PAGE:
Internet Association Criticizes MPAA’s ‘Crony Politics’

The Internet Association consisting of several large technology companies criticized the MPAA. They accused MPAA of using Facebook’s controversy for “rent seeking” and “accomplice politics” to promote its own interests in a letter to the House Energy and Commerce Committee.

In April, MPAA Chairman and CEO Charles Rivkin used Facebook’s privacy disaster to scrutinize Internet’s current state.

Rivkin wrote “The Internet is no longer nascent – and people around the world are growing increasingly uncomfortable with what it’s becoming,” when lettering it to several Senators, connecting Internet-related privacy violation to regulation, immunities, and safe harbors.

The head of Hollywood’s chief lobbying group concerned about Facebook users is a good thing, but not everyone is convinced.

For some, the MPAA is merely exploiting the fiasco to grow its own unrelated interests.

The Internet Association is a US-based organization comprising many prominent members including Amazon, Facebook, Google, Reddit, Twitter, and Yahoo.

The MPAA criticized these companies, named or not, which made the Internet Association respond.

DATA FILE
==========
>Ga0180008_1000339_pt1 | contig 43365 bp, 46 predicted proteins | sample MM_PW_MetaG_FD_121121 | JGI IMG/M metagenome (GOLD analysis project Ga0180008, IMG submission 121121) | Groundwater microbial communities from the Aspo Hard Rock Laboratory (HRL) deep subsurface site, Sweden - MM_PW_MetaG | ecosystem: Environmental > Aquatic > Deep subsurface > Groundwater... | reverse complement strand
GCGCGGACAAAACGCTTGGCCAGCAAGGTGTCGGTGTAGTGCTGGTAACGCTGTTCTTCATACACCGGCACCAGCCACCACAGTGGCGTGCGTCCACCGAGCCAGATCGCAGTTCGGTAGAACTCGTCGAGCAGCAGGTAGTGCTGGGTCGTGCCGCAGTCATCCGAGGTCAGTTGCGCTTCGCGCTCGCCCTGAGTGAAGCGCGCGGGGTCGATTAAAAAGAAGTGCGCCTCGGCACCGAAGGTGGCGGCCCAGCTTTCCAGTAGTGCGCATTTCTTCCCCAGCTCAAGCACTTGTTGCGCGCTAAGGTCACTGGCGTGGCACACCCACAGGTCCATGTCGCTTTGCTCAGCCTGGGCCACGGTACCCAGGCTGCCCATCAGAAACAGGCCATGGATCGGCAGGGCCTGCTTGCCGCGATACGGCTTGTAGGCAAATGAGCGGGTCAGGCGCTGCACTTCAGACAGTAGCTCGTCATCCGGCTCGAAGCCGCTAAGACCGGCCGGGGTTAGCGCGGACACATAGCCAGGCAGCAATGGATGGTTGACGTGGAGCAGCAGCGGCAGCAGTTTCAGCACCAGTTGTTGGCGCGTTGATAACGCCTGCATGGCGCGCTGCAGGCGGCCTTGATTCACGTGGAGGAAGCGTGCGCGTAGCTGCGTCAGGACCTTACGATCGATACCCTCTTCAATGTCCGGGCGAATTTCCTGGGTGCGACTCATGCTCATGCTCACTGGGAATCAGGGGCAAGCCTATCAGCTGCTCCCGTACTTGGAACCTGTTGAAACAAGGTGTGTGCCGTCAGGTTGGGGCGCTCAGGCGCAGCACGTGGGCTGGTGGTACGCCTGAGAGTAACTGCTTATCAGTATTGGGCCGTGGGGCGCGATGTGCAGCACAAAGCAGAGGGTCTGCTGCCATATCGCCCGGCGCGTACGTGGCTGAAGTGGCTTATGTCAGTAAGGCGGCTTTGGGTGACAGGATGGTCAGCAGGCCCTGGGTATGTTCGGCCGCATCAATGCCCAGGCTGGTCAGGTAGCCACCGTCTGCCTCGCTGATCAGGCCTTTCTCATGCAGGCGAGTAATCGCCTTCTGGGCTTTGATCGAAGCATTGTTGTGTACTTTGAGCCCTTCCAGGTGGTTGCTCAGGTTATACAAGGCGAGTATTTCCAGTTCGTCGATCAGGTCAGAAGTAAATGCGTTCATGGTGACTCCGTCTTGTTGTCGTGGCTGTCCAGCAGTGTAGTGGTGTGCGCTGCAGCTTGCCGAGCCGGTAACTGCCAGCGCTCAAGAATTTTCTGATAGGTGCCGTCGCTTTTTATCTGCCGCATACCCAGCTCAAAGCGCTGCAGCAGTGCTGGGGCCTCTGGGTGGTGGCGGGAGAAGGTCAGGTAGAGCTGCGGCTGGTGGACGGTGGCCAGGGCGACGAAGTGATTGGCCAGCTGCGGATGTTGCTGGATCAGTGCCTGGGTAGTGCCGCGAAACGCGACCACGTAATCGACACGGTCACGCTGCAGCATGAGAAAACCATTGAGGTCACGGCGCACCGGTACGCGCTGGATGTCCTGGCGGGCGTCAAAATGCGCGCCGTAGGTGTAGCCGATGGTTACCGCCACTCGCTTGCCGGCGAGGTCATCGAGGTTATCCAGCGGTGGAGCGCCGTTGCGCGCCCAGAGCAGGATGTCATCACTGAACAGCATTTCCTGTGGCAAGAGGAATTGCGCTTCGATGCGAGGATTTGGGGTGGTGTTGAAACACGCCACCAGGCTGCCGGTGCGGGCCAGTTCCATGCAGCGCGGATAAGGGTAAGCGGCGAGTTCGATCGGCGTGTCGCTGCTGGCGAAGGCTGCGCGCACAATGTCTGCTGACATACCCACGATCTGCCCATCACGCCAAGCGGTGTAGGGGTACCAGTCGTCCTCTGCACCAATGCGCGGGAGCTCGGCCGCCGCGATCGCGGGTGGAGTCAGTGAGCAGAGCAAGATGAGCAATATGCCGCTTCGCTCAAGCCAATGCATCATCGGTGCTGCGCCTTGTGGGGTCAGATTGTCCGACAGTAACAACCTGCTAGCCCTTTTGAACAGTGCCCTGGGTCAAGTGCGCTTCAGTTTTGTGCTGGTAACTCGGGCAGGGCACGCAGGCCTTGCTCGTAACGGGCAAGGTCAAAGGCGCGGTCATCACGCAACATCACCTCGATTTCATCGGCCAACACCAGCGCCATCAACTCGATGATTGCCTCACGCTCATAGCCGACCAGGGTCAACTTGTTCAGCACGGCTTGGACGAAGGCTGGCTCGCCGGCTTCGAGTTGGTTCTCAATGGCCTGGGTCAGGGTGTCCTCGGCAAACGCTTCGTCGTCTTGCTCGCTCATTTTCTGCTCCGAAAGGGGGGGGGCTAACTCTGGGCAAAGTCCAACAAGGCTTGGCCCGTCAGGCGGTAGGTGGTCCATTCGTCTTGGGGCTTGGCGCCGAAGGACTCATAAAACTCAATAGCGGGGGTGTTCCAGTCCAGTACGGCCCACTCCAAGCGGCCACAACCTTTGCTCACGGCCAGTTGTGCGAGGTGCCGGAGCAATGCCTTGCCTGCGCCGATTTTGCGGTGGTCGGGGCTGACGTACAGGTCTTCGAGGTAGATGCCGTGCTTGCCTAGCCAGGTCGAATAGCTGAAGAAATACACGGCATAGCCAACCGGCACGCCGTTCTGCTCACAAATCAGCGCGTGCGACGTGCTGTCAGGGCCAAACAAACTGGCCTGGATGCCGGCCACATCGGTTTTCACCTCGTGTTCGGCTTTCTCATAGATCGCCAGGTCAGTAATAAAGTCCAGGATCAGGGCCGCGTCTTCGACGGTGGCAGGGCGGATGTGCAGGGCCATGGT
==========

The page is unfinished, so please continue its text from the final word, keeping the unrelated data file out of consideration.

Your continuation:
Internet Association president and CEO, Michael Beckerman, in a public letter to House Energy and Commerce Committee Chairman Greg Walden, scourged the MPAA and similar lobbying groups by stating these groups hijack the regulatory debate with anti-internet propaganda.

Beckerman writes “Look no further than the gratuitous letter Motion Picture Association of America, Inc. Chairman & CEO Charles Rivkin submitted to the Energy and Commerce Committee during your recent Zuckerberg hearing.”

Beckerman: “The hearing had nothing to do with the Motion Picture industry, but Mr. Rivkin demonstrated shameless rent-seeking by calling for regulation on internet companies simply in an effort to protect his clients’ business interest.”

The Internet Association CEO added rent-seeking efforts are part of the “crony politics” used by “pre-internet” companies to protect their old business models.

“This blatant display of crony politics is not unique to the big Hollywood studios, but rather emblematic of a broader anti-consumer lobbying campaign.

Many other pre-internet industries —telcos, legacy tech firms, hotels, and others — are looking to defend old business models by regulating a rising competitor to the clear detriment of consumers.”

The crack between Silicon Valley and Hollywood is wide open.

The MPAA and other copyright industry groups want stricter regulation so that Internet companies are held accountable. However, privacy is not their primary focus.

They want internet giants to prevent privacy and compensate rightsholders. But, to use Facebook’s privacy disaster to bring this message forward was a good thing or not is something up for debate.

The Internet Association hit back at the MPAA’s efforts, but it did admit that more has to be done for internet privacy.

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